But most of all, if they have the Faith inherited from the apostles and the prophets, they have seen the unchanging,reliable mercies of God, what some call the Kingdom of Heaven or even the Gospel.
That perspective which only time can grant a person is seasoned with heaven’s blend of spices. Almost always, the perspective is a blend of two or three things, and the ones worth listening to know it. They model a blend of truth spoken in love; a life of gentleness made robust by integrity to the truth; communication that pairs candid comments with compassion; and a humility that bonds the fixed points of facts with the fellowship of God’s Spirit working all things together for good.
They understand that any good answer will have its foundational assumptions in “both / and,” or perhaps “both / and / but.” Why? Because this acknowledges our utter dependency on the only One who can apportion the percentages correctly. “You are in error,” Christ tells the Sadducees, “because you do not know the Scriptures or the power of God.” The Scriptures set the running lanes for reality. The power of God energizes that reality. Both are necessary.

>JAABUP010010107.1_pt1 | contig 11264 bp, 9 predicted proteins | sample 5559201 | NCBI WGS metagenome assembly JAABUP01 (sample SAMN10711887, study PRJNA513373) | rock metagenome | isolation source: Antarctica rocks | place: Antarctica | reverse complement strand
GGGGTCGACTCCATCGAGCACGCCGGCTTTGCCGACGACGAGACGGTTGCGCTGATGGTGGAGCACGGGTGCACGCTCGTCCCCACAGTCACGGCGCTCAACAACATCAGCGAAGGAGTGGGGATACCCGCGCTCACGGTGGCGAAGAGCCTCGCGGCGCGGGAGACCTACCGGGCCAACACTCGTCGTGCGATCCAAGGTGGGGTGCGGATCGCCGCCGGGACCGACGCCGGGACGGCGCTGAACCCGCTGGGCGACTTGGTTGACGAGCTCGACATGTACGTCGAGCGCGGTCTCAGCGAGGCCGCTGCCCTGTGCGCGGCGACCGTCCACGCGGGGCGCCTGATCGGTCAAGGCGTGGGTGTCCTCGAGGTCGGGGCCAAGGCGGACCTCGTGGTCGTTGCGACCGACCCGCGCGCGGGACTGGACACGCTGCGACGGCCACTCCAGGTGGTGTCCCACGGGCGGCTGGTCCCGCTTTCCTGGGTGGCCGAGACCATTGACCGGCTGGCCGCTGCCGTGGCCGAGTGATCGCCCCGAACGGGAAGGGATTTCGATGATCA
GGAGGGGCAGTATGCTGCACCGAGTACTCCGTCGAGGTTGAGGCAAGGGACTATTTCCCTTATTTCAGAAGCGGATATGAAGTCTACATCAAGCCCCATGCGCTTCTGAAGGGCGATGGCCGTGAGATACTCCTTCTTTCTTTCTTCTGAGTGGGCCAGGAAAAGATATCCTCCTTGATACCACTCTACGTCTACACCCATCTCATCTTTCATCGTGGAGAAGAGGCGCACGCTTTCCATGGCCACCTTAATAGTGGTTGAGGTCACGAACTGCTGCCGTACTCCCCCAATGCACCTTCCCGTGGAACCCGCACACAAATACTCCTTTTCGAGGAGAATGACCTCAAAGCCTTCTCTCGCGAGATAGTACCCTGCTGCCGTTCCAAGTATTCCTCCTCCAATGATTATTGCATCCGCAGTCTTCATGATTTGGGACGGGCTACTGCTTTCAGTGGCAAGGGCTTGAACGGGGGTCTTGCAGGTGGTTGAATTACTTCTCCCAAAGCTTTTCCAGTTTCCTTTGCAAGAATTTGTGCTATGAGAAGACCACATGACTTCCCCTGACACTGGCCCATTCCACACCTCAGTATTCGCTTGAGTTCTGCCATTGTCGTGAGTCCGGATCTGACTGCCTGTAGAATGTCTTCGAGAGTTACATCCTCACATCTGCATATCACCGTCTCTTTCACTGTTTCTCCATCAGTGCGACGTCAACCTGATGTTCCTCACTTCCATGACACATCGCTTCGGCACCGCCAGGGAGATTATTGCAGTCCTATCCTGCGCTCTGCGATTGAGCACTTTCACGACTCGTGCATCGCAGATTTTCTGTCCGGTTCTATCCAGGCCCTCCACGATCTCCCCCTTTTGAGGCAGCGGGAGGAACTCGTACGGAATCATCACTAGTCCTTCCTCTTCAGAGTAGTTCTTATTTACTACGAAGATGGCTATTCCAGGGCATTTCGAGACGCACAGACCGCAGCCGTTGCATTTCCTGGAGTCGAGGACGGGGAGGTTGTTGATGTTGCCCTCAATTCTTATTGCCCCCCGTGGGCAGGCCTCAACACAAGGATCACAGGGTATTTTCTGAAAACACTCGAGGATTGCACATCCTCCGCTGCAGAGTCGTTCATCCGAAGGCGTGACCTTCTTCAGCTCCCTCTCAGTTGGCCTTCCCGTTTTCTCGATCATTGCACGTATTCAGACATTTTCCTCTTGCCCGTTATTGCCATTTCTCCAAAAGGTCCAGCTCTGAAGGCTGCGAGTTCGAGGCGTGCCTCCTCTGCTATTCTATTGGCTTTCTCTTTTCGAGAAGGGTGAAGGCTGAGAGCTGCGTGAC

But they also understand another necessary pairing that can make perseverance grievous at times: for every sheave of wheat in the field there will be a pernicious shaft of weeds. The mature know it will always be this way in this life. Always. They know that this reality follows us through every season and circumstance. They know that only the Lord can pull out the weeds. When we take that task into our own hands, we destroy the wheat as well. Only He can disentangle those roots from one another, not us.
Living at such a level of mystery while holding onto the cliff face is difficult. It is agonizing because we are not in control, and control is the very thing we crave. The idea of being certain, of being sure, of being successful, calls to us like a siren song. We are tempted to flatten out the mystery of what lies ahead and abandon the courage we will need for it. “Better a terrible ending than a never ending terrible,” someone exhorts. “Rip the bandaid off,” another urges. “Insanity is doing the same thing over and over and expecting the same results,” another proclaims.
These modern proverbs have their place, but it is not the place of giving us permission to lose heart. It is not the place that beckons us to fall away from what our conscience tells us we must do, though it means living at a level of mystery and uncertainty that gives us solidarity with Job. We have to remind ourselves of Job’s outcome and take comfort while we, too, like the overlong book that bears his name, meander through many meaningless chapters until we reach the crystal clear climax of the tale.